But Wheldon insisted that he was most definitely in it to win it: "I hope you know me well enough to know the answer to that. I'm going to be going for it, I can assure you. It doesn't take $5 million for me to do that," he said. "Obviously when you're out there you'll give respect to all the other drivers out there, but at the end of the day, I'm there to win, and I'm going to do everything in my power to do so, but respectfully."

The original format of the $5m Vegas challenge was to lure up to five star drivers from other series to come to Las Vegas Motor Speedway in October and see if they could upstage the regulars, and Bernard explained why those original plans had needed to be changed.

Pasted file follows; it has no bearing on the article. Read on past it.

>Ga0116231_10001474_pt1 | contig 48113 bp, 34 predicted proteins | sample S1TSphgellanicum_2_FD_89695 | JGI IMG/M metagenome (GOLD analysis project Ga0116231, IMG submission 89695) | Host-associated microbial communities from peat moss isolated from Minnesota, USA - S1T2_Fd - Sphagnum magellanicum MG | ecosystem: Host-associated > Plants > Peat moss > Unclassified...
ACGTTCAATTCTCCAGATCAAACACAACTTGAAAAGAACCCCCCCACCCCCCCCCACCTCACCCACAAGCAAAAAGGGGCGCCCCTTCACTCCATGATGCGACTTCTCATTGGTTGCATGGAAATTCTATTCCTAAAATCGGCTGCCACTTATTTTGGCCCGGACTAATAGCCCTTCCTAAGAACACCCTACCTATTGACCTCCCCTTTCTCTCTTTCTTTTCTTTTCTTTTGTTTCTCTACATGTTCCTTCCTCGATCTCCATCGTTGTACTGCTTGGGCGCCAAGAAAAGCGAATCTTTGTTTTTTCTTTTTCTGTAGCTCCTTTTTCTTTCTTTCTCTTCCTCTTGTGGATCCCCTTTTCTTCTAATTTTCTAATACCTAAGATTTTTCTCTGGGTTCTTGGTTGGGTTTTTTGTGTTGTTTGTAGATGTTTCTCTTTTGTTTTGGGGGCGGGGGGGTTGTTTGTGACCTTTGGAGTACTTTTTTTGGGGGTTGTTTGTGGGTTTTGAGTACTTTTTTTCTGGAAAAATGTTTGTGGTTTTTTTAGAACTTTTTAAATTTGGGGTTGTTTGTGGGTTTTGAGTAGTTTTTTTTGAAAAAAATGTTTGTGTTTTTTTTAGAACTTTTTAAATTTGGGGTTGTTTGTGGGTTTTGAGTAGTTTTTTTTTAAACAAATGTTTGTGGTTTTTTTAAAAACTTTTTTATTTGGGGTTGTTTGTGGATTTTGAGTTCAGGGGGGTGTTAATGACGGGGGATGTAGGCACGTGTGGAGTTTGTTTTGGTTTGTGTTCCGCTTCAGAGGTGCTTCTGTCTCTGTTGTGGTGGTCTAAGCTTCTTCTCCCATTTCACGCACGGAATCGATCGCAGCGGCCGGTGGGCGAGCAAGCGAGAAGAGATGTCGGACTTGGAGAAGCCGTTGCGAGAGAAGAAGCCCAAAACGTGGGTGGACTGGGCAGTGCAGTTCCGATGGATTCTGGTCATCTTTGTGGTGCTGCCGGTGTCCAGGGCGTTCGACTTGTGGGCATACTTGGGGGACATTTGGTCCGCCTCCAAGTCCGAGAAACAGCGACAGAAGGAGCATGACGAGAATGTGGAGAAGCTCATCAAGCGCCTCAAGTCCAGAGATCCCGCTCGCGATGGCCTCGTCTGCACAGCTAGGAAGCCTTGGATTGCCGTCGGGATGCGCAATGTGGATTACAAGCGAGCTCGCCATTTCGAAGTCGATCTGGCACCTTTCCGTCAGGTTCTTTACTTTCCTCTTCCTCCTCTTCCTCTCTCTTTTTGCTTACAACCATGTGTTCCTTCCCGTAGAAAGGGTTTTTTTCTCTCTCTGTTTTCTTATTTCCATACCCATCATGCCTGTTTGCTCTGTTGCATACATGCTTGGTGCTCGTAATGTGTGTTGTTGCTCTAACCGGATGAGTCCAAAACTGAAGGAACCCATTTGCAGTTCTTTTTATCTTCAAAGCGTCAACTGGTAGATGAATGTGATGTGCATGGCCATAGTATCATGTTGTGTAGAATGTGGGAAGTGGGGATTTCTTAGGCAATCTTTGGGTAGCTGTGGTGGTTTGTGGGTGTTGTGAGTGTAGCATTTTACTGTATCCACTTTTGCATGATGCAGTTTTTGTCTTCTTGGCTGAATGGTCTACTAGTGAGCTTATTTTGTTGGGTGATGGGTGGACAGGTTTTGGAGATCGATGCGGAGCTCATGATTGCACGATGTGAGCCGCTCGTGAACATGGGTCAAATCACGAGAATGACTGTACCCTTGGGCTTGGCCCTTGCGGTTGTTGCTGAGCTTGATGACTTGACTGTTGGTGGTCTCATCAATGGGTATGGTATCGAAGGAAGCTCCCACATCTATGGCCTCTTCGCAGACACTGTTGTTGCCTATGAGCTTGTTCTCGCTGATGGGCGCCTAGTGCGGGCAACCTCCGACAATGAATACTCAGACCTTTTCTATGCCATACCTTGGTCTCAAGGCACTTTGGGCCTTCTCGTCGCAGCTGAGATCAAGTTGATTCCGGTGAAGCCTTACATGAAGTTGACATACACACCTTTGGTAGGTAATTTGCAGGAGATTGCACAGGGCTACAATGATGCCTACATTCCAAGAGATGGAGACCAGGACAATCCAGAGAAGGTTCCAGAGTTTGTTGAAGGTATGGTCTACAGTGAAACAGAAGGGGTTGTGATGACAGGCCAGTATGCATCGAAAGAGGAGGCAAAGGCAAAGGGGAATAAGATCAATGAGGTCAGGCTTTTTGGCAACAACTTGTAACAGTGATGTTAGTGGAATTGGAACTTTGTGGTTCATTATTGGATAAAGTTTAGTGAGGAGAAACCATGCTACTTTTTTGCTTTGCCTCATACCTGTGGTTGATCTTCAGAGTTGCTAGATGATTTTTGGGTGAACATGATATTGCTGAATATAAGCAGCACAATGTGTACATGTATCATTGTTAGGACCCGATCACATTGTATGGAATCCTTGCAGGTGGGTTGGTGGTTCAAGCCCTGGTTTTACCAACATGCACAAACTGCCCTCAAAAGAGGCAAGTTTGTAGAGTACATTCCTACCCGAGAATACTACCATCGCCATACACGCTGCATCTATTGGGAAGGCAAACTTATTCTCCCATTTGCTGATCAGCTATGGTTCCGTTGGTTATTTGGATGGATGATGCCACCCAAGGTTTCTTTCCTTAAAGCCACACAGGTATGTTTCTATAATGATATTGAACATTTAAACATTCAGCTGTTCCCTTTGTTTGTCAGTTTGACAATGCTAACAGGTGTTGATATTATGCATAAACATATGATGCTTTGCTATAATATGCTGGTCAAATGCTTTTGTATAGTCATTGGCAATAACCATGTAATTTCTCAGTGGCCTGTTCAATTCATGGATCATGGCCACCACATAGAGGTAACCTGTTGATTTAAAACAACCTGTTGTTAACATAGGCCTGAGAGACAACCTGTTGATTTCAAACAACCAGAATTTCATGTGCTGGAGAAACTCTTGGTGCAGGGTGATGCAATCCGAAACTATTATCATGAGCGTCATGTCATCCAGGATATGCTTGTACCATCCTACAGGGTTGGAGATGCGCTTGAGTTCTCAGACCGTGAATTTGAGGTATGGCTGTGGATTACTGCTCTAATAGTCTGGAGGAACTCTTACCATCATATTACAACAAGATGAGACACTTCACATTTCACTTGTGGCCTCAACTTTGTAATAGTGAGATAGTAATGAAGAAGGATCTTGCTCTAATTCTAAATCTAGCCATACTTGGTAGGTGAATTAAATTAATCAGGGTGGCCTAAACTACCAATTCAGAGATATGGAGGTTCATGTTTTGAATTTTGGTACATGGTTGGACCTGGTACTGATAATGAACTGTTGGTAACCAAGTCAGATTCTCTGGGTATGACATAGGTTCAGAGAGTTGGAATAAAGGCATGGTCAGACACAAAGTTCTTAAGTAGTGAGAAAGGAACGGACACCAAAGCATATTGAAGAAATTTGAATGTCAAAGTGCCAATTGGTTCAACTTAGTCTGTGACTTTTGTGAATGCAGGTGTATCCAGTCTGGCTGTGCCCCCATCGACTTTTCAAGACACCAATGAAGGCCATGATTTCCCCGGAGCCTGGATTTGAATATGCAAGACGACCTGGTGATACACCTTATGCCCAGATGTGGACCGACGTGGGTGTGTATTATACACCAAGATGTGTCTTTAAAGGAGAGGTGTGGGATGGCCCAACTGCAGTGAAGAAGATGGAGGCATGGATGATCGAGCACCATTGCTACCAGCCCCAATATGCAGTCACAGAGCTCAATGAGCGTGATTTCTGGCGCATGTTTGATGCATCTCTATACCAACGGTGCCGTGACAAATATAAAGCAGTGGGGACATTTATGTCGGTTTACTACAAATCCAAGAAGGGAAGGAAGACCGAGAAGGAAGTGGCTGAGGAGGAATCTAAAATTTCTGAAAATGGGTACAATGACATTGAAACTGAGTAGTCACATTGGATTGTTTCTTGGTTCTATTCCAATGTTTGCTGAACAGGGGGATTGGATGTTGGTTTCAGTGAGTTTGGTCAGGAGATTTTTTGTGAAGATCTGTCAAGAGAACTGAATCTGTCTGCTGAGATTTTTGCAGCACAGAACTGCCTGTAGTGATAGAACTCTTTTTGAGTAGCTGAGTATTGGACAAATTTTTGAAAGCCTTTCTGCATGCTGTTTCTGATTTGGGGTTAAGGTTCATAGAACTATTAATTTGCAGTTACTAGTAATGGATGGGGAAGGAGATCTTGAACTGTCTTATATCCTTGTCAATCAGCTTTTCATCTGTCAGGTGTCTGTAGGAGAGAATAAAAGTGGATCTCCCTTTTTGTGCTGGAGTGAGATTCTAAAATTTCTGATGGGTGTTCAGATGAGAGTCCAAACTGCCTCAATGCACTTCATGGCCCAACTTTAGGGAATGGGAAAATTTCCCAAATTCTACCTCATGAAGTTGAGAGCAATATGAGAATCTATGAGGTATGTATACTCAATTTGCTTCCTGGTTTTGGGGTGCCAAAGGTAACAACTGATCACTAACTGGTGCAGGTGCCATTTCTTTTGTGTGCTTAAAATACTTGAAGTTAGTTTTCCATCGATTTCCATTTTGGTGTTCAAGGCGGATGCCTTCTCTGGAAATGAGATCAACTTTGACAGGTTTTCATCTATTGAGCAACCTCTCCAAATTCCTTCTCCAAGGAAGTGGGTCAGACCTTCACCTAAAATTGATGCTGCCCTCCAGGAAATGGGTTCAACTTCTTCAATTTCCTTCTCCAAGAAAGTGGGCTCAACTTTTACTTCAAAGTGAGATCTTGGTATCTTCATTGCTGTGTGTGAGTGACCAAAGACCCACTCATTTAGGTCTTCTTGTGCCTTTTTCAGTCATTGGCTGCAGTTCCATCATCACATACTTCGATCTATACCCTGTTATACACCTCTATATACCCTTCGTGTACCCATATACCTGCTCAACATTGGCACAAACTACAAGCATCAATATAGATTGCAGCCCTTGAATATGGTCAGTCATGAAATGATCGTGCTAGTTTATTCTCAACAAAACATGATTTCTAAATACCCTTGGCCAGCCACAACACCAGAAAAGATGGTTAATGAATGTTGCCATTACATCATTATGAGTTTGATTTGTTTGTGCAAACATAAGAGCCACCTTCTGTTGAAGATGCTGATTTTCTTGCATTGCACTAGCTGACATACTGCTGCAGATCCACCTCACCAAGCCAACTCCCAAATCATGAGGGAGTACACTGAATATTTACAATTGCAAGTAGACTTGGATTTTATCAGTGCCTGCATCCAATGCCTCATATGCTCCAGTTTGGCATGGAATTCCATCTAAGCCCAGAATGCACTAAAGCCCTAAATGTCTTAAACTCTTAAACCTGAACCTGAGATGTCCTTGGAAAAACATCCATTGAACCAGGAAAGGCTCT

"We had two dozen inquiries about the opportunity, we had six sign up with applications, and we had many others call and inquire about it. But the only three that we felt had a serious opportunity ... were Travis Pastrana, Alex Zanardi and Kasey Kahne," he revealed.

"Alex only wanted to drive for Chip [Ganassi]; Kasey Kahne preferred to drive for Roger Penske," but with the IndyCar championship on a knife edge between the two teams neither would agree to running an extra car in what could turn out to be the title-deciding race. "They felt it would distract them from going on with this type of challenge - and of course, we understand that 100 percent."

Travis Pastrana was also ruled out after he broke his ankle at the X-Games and had to pull out of not just Vegas but his first runs in the NASCAR Nationwide Series as well.